I have built (Overland Industries) several of these configurations with top quality new parts, additional modification for improved reliability and accuracy, faster mag changes, quad rail for tailoring the configuration easily, ergonomic modifications, and are in 7.62 x 39 caliber, these have been carried for years and none have ever been fired on duty.

Since these rifles are owned by the officers they still use them for target practice and sporting use. Many of these officers have registered SBR's in their collections however, they never use or take them while on duty. These rifles are not built as Sporter rifles as the officer may have their life on the line and a failure is not an option.

Most SWAT teams will use AR's (and an occasional FAL, M-40, or another rifle that has been approved for their use) some in full auto however, most in semi auto with the Colt 6920 being the most socially accepted choice. The Smith and Wesson M&P is also starting to gain more acceptance along with other M&P models being used. The reason for this choice is most LEO's have a U.S. military background and are familiar with the AR and therefore the AR makes for an easy choice. So this choice is highly political.

The main reason for the decision to not allow field officers to carry a high powered rifles (other than the old shotgun) is the legal liability (plus most departments do not have the budget for these additional purchases). Even when the officers are willing to pay for their own firearm, many CLEO's are not willing to accept the liability or present the offer to the City Manager or the City Council for their approval (they usually turn the request down). One collateral injury would likely end the careers of the CLEO, the City Manager, and the City Counsel/Mayor (their logic, why chance it?) from a lawsuit.

In the European theater, Krinkov's and UZI are a very common sight used by many of the Law Enforcement Agencies (not just Interpol) as a everyday weapon and no one even looks twice.


I would have to disagree with the bolded.  Today, I would say a majority of cops have no military experience.
Link Posted: 5/1/2011 6:46:58 PM EDT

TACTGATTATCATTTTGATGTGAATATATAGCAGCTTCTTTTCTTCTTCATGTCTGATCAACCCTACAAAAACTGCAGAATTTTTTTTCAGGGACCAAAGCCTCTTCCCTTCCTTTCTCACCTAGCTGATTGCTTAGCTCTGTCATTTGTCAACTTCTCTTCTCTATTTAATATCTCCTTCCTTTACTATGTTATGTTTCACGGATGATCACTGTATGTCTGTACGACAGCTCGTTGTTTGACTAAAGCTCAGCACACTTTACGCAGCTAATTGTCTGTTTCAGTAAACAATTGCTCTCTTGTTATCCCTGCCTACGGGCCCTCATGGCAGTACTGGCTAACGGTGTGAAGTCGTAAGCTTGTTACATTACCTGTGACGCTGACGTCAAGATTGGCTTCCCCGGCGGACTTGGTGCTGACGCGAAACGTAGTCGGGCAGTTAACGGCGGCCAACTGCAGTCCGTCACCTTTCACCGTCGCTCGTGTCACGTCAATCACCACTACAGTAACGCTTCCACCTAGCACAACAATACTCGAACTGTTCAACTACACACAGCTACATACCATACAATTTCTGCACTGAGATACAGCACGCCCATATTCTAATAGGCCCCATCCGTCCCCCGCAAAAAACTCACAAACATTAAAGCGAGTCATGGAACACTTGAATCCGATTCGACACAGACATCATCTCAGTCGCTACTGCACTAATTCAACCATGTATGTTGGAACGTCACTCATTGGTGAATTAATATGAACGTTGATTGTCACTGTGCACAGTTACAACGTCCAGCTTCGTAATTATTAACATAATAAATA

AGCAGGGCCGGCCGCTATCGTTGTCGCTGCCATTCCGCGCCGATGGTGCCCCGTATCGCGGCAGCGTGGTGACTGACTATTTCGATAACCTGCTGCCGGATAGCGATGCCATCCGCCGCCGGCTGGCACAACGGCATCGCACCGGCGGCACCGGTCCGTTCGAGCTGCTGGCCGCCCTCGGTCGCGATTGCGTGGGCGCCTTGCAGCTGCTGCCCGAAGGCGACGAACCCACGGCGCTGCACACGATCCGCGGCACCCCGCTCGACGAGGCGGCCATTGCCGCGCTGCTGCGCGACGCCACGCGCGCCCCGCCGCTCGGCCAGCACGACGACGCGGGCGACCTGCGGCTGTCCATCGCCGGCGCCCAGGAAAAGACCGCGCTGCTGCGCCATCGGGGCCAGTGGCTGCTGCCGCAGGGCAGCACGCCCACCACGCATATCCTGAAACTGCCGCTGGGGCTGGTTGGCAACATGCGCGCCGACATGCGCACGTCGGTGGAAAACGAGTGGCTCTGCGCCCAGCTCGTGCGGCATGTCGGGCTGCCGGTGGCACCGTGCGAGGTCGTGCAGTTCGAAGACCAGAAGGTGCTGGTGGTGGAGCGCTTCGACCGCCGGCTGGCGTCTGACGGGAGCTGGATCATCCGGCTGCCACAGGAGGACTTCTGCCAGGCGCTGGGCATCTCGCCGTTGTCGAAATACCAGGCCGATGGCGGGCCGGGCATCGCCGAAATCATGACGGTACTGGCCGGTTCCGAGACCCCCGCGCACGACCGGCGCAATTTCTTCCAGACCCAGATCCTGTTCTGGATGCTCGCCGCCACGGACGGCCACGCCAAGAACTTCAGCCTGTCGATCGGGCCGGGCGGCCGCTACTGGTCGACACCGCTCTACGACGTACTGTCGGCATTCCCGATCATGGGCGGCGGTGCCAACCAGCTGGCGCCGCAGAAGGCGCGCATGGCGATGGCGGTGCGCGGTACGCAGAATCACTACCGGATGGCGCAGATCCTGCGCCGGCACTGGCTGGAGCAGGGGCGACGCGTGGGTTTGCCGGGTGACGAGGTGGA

The Caddo Parish Sheriff's office srt(swat) team used to be issued full auto micro galils. Now they have 11.5 in colts. I got to shoot the micro galil when I was in the academy, it was pretty cool! I don't know of any that issue aks as a patrol rifle. My agency does not issue a patrol rifle but we can carry our own if we want. I use a sbr dpms lower with an lmt 10.5 upper. We can use an ak if we want as long as it is 5.56.

James
Link Posted: 5/1/2011 9:47:58 PM EDT
Originally Posted By slama682:
Originally Posted By nightthunder:
No U.S. Law Enforcement has widely adopted the AK as a duty weapon, the CLEO (Chief Law Enforcement Officer) of some of the smaller agencies have allowed  their officers to carry a personally owned AK while on duty, in the trunk. These are usually set up in  tactical configuration and are semi autos, 922r compliant, and used primarily in rural areas.

I have built (Overland Industries) several of these configurations with top quality new parts, additional modification for improved reliability and accuracy, faster mag changes, quad rail for tailoring the configuration easily, ergonomic modifications, and are in 7.62 x 39 caliber, these have been carried for years and none have ever been fired on duty.

Since these rifles are owned by the officers they still use them for target practice and sporting use. Many of these officers have registered SBR's in their collections however, they never use or take them while on duty. These rifles are not built as Sporter rifles as the officer may have their life on the line and a failure is not an option.

Most SWAT teams will use AR's (and an occasional FAL, M-40, or another rifle that has been approved for their use) some in full auto however, most in semi auto with the Colt 6920 being the most socially accepted choice. The Smith and Wesson M&P is also starting to gain more acceptance along with other M&P models being used. The reason for this choice is most LEO's have a U.S. military background and are familiar with the AR and therefore the AR makes for an easy choice. So this choice is highly political.